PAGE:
In many cases, you will find that you can tow a smaller amount of cargo in a single-axle trailer than in a dual-axle due to the weight limit of your tow hitch.
Trailer Bed Size
A 10′ to 12′ deck with a single axle is the most common configuration for hauling one ATV, with a full-size ATV being around 80 to 85 inches long. You must ensure you have a large enough deck if you plan on hauling more than one ATV at a time.
Longer and broader trailers are heavier than smaller trailers with similar construction. But the difference in weight may not be as high as you think. The weight of the axle, drawbar, nosewheel, and lighting assembly can be the same even if you go up one step in bed size.
Trailer Building Material – Steel vs. Aluminum vs. Plastic
ATV haulers are typically made out of steel or aluminum.
In the early days of ATVs, there were no haulers specifically designed to carry ATVs. Most people used a basic wood-decked, heavy-duty utility trailer made of solid steel.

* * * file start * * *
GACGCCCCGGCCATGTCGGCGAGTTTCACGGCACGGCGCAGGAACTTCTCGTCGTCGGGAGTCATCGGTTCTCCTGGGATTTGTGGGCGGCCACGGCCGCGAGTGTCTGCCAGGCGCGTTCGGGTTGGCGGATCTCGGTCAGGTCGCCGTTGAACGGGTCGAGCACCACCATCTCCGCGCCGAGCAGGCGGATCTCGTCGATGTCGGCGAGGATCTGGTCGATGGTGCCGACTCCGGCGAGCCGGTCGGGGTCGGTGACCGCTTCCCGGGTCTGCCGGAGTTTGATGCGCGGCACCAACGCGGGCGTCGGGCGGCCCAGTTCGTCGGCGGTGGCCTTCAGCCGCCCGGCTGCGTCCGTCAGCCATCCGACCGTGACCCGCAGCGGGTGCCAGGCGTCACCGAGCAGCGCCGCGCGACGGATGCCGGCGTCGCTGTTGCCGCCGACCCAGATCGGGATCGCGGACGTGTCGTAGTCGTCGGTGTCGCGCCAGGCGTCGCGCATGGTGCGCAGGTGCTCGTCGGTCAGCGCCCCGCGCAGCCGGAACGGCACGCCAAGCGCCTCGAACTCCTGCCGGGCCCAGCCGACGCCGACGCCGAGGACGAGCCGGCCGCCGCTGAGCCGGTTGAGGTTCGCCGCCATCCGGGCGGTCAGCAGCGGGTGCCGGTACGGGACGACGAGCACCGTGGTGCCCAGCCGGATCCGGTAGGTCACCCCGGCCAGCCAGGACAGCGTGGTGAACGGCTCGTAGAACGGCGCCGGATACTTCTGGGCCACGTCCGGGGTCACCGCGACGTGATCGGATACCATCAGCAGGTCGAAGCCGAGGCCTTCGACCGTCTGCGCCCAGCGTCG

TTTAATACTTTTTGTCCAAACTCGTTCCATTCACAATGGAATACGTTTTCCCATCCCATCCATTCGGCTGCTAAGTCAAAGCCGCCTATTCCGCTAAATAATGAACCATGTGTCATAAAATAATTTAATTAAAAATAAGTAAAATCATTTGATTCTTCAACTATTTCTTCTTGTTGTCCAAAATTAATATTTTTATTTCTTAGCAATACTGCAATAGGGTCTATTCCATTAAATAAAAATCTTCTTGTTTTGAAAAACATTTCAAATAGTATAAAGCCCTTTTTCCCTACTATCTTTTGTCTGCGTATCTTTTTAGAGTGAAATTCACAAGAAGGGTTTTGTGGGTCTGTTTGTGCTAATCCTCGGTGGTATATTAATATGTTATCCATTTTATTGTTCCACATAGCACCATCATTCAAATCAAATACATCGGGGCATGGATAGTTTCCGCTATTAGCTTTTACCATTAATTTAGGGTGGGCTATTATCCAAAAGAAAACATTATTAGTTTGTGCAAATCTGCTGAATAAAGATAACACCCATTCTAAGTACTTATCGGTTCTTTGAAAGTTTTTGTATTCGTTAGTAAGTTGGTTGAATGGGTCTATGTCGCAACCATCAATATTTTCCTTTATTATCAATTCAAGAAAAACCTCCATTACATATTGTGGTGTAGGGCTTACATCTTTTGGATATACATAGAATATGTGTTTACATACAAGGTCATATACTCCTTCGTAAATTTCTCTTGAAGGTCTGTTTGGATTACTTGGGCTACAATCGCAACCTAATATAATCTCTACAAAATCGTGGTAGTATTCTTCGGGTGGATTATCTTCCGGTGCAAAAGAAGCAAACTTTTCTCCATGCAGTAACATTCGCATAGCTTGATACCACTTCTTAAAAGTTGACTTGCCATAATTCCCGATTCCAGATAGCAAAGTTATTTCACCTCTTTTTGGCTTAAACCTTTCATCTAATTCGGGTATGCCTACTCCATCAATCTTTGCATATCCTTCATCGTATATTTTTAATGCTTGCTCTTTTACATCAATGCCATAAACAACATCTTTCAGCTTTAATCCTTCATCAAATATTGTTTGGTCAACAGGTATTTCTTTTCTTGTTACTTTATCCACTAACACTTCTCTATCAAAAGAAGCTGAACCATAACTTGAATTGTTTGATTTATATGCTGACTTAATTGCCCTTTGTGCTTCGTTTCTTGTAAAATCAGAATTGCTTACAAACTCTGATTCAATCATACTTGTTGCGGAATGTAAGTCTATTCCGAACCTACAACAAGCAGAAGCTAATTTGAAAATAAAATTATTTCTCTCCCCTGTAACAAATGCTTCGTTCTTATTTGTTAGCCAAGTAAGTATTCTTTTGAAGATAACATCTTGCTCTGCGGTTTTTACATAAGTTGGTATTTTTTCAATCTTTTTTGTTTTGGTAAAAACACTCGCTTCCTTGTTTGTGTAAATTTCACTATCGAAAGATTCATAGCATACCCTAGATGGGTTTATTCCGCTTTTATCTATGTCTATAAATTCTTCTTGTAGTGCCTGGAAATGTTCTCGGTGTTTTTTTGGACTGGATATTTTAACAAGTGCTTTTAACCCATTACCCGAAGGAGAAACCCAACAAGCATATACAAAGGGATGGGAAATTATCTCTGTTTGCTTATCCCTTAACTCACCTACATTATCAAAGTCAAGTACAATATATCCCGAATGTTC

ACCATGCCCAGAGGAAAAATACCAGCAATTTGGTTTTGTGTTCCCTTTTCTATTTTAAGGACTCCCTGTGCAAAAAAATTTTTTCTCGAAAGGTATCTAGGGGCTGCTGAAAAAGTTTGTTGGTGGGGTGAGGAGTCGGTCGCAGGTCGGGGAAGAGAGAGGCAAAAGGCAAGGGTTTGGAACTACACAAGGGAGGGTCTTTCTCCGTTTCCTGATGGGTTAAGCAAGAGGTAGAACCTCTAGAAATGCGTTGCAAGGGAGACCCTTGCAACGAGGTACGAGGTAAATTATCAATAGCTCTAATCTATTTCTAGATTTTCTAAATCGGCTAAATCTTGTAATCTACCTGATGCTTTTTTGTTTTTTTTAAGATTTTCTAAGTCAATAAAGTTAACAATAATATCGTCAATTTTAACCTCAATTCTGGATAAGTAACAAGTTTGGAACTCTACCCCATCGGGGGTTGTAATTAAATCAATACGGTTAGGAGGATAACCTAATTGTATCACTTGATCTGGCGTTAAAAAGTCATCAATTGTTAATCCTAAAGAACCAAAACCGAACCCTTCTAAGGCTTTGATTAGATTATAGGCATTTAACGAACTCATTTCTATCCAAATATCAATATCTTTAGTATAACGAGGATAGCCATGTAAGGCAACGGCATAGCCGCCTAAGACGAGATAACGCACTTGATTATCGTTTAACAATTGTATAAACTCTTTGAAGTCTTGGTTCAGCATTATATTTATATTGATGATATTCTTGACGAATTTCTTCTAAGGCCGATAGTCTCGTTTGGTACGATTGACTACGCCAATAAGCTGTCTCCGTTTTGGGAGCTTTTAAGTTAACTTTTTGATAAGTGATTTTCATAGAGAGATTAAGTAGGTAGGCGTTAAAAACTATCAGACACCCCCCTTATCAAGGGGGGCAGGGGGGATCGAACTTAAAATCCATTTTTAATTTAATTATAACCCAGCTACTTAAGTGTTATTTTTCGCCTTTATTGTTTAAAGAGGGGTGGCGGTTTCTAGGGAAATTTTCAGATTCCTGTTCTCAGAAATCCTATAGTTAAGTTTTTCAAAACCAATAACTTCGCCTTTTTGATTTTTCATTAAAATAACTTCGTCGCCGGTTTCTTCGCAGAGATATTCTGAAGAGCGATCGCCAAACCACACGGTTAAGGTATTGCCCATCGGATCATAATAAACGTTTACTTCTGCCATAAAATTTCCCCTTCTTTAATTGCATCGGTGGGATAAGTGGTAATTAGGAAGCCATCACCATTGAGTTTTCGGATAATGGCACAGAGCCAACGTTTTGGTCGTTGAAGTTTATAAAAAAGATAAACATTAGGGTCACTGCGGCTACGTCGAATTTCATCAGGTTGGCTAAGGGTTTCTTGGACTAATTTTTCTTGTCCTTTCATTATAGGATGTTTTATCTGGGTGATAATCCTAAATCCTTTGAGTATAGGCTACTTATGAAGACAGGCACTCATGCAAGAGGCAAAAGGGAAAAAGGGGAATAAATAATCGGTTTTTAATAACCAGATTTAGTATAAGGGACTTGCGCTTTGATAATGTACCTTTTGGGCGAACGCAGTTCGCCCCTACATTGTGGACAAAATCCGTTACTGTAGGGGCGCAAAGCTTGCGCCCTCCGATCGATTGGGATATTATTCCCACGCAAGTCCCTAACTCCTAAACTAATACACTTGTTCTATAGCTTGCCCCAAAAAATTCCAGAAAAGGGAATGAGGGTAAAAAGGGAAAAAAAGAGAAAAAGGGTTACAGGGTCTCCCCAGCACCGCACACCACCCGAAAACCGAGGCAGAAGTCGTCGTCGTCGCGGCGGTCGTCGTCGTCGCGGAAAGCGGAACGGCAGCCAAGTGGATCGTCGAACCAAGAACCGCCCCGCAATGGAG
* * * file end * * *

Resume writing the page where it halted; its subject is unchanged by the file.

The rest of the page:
Due to their robustness, many still prefer using steel utility trailers to haul ATVs. The downside is that they are relatively heavy when empty.
ATVs are relatively lightweight vehicles that do not require the same robustness as a small excavator or other small but heavy machinery. Hardwood floors are needed to protect the trailer from steel excavator tracks but are not necessary for a rubber ATV wheel.
That’s why aluminum trailers have been and still are increasing in popularity for ATV hauling.
Aluminum is much lighter than steel and wood but still relatively strong. A lighter-weight trailer will give you better mileage and won’t require such a large car or truck for safe pulling.